“Everything on this Earth is inherently wild if it lives and dies, it is part of the wildness that is life. Our word "will" is rooted in the word "wild"; the will of a creature, the will of the land — the driving force at its essence is its wildness. In a culture built on denying this truth, we tend to think of wildness as an exception, as something that exists in isolated pockets of wilderness here and there. Wildness is the rule, not the exception. Where it exists, it either lives unhindered in a wild state or is the victim of domestication”

Uncivilize can only be understood as the antonym of civilize, as it has no definition that I can find. On the other hand, undomesticated is defined variously as to “make wild or roving”, to “untame”. Turning to my favourite etymologists of the nineteenth century, the word “tamed” pops up in both of their definitions of wild, and behind those definitions are connotations that civilizing and domesticating are its antithesis. Thus for Tooke, wild is (5):
“”Willed, Will'd” (or self-willed) in opposition to those (whether men or beasts) who are tamed or subdued (by reason or otherwise) to the will of others or of Societies”

Trench also includes people in his definition (6):
“‘Wild’ is the participle past of ‘to will’; a ‘wild’ horse is a ‘willed’ or self-willed horse, one that has been never tamed or taught to submit its will to the will of another; and so with a man”

Continuing with the opposition between the words tame and wild, a few months ago, I wrote about Peter Rhind’s proposal, made 10 years ago, for “Untamed Nature Reserves”, based on his concern at the lack of focus on naturalness in nature conservation, and the lack of non-intervention reserves (7). I have since followed that up with a submission to the Environmental Audit Committee where I recommended a review by the Joint Nature Conservation Committee (JNCC) of the terminology used in nature conservation legislation with the aim that it better reflects the reality of natural systems, instead of avoiding any distinction between natural and agricultural landscapes (8). I proposed that Natural England should inventory all of the protected areas in England with a policy of non-intervention, using that information to review the approach to protected areas. JNCC has this submission, and will be holding a workshop next month entitled “Protected areas now and into the future – their role in biodiversity conservation” (9).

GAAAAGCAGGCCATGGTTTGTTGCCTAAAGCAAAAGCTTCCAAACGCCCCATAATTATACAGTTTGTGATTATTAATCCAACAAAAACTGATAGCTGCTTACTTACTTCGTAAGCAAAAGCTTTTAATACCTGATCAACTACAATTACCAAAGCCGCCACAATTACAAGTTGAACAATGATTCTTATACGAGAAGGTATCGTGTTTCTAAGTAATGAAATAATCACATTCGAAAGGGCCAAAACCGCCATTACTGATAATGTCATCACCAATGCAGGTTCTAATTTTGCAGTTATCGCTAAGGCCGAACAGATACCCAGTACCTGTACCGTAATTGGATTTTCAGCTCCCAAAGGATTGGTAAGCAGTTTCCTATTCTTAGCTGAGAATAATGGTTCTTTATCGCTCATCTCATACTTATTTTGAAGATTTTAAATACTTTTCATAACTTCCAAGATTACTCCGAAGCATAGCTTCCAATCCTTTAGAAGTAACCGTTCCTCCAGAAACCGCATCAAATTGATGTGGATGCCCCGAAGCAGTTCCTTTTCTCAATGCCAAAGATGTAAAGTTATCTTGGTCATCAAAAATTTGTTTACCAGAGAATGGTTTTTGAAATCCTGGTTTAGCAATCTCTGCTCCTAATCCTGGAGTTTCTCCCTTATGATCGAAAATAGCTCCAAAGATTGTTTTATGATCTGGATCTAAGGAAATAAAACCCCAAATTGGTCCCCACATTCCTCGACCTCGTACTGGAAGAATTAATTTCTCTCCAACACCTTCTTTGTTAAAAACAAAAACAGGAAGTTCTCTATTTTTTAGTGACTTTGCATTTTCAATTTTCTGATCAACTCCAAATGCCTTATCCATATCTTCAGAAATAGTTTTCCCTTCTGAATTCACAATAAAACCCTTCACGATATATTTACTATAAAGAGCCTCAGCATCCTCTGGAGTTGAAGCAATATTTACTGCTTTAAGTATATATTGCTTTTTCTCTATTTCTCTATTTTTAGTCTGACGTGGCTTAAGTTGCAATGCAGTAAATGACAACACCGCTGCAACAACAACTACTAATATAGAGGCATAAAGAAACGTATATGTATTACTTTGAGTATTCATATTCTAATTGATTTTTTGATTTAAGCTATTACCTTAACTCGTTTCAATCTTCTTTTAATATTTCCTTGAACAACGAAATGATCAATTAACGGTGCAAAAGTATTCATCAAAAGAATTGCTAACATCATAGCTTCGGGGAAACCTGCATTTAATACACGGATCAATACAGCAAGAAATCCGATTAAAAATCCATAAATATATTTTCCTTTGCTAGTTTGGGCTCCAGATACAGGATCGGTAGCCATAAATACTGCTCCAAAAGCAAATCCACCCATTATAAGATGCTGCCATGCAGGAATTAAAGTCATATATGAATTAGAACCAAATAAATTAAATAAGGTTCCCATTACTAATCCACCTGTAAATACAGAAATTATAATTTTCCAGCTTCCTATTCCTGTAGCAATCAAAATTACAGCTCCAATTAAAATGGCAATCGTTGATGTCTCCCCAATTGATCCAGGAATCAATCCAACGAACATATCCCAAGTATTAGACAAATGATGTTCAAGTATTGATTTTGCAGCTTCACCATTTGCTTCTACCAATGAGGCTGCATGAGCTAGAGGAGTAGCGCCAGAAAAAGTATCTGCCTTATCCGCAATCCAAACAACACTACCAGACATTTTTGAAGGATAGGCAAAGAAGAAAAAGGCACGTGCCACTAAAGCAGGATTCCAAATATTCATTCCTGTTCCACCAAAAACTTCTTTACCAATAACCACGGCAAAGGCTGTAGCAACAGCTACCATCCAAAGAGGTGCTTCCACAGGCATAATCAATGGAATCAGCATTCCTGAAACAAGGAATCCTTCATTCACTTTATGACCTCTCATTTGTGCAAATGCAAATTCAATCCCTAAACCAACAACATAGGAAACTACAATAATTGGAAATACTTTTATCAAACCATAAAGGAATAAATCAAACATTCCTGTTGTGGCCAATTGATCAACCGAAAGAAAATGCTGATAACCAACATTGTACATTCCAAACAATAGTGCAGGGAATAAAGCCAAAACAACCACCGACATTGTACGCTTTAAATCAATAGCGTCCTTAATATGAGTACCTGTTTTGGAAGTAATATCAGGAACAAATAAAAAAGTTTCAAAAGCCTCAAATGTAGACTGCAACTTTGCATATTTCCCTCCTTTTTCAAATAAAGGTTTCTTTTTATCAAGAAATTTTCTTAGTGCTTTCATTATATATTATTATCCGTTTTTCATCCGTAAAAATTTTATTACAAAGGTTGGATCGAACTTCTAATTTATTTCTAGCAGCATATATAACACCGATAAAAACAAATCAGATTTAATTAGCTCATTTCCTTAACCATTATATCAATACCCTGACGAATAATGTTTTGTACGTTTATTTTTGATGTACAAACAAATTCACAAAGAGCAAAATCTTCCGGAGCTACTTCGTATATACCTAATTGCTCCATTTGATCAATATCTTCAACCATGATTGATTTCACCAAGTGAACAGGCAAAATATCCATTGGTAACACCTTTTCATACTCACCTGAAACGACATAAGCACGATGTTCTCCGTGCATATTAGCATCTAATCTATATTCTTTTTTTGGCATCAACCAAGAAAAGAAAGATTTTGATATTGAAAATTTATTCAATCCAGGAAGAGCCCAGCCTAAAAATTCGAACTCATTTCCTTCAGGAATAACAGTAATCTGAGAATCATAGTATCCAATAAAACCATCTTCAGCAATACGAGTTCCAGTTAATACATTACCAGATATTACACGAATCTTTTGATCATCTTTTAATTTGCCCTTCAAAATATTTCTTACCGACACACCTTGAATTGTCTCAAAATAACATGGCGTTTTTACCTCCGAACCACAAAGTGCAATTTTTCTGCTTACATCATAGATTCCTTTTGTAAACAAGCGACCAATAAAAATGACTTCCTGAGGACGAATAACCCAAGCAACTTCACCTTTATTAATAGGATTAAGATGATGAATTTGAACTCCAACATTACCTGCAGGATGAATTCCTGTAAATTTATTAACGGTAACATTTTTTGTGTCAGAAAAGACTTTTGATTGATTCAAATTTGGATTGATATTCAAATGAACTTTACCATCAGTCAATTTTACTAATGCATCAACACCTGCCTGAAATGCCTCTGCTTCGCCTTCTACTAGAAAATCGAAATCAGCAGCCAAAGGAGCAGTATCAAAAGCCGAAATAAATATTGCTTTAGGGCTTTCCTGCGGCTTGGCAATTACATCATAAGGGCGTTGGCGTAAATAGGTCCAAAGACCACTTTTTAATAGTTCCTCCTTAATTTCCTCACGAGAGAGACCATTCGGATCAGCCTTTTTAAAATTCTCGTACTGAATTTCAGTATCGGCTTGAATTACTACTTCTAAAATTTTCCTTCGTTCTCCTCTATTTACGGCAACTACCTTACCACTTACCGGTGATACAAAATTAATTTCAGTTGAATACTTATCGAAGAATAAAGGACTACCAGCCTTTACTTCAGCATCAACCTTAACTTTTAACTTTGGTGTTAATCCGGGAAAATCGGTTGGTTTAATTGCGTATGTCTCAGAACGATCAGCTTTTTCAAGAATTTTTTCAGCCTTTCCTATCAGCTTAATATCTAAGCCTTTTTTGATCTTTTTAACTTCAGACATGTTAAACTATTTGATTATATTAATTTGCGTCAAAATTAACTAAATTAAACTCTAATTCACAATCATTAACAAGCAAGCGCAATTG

The Once and Future World

Canadian writer James MacKinnon also grappled with the “R” word in his book from last September entitled The Once and Future World: Nature As It Was, As It Is, As It Could Be (10). He noted that the meaning of the word has continued to evolve, but that its most widespread current definition is "to make wilder":